Wednesday, June 29, 2005

Aerolíneas de Bajo Costo

¿Por qué Latinoamérica no tiene aerolíneas de bajo precio? Hasta los países ex-comunistas ya tienen. Este cliente potencial está desolado. Snif....
Budget air finds E. Europe
Andrea Dudikova
Associated Press

... Knisova is one of many travelers from new European Union members in the former eastern Europe, such as Slovakia, Hungary and Poland, accustomed to long and uncomfortable bus or train trips around the continent, who are discovering the rest of Europe through the flights available to them by low-cost airlines. advertisement

SkyEurope Airlines was the first budget airline to begin direct flights to London and Paris from Slovakia in 2003. The Bratislava-based airline since has expanded its destination list and entered the Hungarian and Polish markets with the same business plan.

"Central and Eastern Europe is in a catch-up phase," said Christian Mandl, one of the airline's founders. "Lots of people are changing their consumer habits . . . going from the train and the bus to the plane."

SkyEurope now employs 700 people and transported 1.2 million passengers in the year that ended April 2005, flying to 22 destinations.

Other and considerably bigger budget airlines also have taken note of the opportunities in the region.

EasyJet PLC has been flying from London's Stansted Airport to Prague, the Czech capital, since 1999. Last year, the British budget carrier added a flight to Slovenia's capital Ljubljana, and later started flights to Budapest, Warsaw and Bratislava.

Irish budget carrier Ryanair announced in May that it would begin five new routes to Poland and Slovakia as of Oct. 30, when it will operate daily flights from Stansted to Polish destinations and a twice-daily route to Bratislava. Ryanair recently reported a better-than-expected 29 percent increase in net profits for the fiscal year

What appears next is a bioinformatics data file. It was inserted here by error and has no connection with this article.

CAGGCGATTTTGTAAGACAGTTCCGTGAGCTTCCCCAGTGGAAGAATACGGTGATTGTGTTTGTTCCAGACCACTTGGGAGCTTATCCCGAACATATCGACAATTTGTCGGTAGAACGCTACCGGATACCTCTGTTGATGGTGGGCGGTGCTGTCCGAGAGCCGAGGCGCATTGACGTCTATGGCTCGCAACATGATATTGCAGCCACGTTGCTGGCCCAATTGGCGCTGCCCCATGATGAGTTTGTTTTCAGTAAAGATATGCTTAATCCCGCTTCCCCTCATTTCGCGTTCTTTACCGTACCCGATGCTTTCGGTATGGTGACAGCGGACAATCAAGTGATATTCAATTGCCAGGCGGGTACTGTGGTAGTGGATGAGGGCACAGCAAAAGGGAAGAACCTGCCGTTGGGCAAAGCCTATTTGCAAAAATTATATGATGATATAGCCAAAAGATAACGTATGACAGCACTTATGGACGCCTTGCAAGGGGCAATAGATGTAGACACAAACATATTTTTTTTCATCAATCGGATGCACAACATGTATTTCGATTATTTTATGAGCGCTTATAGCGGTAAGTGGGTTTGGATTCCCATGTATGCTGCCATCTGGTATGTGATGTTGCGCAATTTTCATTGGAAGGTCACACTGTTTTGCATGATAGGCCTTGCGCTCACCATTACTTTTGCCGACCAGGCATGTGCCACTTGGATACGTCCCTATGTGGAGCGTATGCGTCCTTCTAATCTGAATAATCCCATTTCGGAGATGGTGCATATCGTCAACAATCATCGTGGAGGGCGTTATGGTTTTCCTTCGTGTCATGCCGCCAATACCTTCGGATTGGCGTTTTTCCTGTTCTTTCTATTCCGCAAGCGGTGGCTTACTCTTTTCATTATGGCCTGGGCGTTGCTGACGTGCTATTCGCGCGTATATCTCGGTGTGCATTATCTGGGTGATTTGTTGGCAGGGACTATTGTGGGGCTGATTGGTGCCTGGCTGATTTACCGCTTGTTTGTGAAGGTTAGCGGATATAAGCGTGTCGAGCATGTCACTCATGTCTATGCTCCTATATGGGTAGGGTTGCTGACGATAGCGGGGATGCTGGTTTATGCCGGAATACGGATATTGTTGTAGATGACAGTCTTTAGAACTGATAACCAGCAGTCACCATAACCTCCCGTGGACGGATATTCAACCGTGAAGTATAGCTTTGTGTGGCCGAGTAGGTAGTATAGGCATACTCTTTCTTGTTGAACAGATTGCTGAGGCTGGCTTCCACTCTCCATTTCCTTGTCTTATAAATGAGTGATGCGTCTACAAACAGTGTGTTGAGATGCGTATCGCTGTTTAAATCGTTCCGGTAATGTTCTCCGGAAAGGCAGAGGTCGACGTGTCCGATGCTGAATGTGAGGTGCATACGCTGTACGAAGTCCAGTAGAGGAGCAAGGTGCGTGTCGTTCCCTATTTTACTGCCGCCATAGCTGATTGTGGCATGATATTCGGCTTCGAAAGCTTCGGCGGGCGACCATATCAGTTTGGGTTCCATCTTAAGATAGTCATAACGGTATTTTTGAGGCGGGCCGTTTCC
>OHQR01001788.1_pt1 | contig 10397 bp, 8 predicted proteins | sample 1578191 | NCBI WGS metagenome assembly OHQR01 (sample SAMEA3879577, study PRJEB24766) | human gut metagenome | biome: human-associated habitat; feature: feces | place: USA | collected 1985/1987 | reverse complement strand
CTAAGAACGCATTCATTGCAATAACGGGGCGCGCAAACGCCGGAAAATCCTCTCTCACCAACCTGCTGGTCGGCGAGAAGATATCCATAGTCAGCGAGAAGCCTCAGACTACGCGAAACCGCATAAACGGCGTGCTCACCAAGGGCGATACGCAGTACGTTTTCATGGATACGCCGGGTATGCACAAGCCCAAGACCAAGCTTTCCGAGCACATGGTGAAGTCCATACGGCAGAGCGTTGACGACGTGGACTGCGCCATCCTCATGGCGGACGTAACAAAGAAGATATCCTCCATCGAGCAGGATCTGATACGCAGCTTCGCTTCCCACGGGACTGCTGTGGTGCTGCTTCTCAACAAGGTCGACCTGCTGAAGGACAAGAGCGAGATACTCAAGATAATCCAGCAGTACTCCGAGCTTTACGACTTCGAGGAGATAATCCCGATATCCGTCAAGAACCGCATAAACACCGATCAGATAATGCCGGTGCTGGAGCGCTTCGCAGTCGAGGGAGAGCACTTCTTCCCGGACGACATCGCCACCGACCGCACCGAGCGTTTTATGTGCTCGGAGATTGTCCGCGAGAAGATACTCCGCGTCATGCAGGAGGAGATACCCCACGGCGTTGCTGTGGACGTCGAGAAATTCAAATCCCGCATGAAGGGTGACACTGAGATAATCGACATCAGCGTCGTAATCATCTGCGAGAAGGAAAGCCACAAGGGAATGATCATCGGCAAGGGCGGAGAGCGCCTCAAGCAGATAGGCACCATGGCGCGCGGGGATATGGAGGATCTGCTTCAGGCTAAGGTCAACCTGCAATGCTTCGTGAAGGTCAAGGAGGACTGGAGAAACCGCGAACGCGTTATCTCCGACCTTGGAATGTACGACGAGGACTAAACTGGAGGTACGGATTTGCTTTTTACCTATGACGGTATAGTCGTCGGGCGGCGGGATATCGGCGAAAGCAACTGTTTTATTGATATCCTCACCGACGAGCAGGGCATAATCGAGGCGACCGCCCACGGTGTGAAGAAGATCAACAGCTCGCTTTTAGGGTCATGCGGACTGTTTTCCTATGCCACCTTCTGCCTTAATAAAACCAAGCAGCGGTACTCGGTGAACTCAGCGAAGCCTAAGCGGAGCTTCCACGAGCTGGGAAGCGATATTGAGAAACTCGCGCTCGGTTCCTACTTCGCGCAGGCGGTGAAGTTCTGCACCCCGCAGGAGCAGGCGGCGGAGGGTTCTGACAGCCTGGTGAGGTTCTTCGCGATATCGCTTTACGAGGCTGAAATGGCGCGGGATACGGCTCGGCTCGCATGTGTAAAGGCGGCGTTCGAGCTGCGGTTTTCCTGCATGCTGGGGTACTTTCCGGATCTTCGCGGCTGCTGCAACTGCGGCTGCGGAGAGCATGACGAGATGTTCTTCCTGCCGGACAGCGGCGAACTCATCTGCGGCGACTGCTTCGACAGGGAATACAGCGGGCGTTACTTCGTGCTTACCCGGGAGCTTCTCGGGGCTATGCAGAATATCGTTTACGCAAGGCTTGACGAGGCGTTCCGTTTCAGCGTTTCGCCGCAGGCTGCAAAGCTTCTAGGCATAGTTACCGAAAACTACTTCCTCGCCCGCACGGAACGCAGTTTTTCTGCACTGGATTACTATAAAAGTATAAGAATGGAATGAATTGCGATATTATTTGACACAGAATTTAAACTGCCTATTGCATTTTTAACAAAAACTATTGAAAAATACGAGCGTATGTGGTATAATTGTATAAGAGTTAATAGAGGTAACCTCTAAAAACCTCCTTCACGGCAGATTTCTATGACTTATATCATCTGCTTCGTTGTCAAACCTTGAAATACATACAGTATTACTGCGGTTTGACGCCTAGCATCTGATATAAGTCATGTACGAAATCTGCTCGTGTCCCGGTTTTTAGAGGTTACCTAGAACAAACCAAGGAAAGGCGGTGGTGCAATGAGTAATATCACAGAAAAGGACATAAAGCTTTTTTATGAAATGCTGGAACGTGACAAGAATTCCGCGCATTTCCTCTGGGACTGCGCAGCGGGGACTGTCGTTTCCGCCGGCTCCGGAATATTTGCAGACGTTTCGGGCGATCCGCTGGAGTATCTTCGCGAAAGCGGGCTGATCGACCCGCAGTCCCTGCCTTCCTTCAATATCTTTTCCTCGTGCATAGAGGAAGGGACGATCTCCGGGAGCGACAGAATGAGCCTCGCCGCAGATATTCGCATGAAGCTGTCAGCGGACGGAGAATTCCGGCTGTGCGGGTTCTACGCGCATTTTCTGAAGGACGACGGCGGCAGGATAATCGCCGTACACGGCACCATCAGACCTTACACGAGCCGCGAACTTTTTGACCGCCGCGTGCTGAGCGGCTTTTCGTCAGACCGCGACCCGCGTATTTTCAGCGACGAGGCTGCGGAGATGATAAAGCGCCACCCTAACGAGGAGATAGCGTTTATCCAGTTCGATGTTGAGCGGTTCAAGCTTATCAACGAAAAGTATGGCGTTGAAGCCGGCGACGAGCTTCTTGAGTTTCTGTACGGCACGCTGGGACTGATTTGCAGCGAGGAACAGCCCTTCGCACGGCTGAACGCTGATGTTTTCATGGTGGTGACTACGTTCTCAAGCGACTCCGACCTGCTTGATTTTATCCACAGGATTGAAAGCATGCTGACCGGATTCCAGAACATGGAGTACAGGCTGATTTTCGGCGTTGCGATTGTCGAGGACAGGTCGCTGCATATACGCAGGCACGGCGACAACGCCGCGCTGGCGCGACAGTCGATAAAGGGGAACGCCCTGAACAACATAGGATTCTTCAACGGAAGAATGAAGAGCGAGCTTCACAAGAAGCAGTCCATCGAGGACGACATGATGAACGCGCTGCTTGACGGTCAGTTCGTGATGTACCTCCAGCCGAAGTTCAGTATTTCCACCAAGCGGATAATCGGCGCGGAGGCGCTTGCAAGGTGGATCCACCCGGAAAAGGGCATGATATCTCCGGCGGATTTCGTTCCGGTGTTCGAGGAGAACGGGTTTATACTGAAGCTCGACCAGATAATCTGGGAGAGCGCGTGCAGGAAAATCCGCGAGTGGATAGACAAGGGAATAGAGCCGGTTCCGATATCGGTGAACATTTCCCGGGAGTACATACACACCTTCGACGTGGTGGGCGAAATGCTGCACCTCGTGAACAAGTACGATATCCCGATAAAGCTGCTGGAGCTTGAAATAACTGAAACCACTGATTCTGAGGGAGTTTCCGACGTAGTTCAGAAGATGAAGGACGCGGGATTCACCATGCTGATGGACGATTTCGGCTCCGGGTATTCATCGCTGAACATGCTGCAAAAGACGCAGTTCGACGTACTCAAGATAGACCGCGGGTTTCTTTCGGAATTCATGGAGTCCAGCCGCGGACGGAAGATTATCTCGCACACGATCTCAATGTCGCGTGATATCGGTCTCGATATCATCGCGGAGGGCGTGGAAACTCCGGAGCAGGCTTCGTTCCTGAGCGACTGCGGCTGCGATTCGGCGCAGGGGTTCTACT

Not all budget airlines have succeeded, however. Air Polonia, a Polish carrier offering flights to other European destinations, shut down in December after an Irish investment group unexpectedly pulled out of a planned investment.

Mandl still believes air transport in the region will increase as a result of economic growth, which is faster in new EU countries than in the older ones like Germany or France.

Before SkyEurope entered the market, he said, flying was reserved to the elite in Slovakia, where the average salary is $512 a month, while others would travel for endless hours by bus to faraway continental destinations.

"We're telling people that they should try to fly instead of spending 24 hours on the bus," Mandl said. "It may look strange from a western European point of view, but many people have flown for the first time, at least in Slovakia, with SkyEurope.

"This is a process of education, explaining to people that basically we're a bus with wings."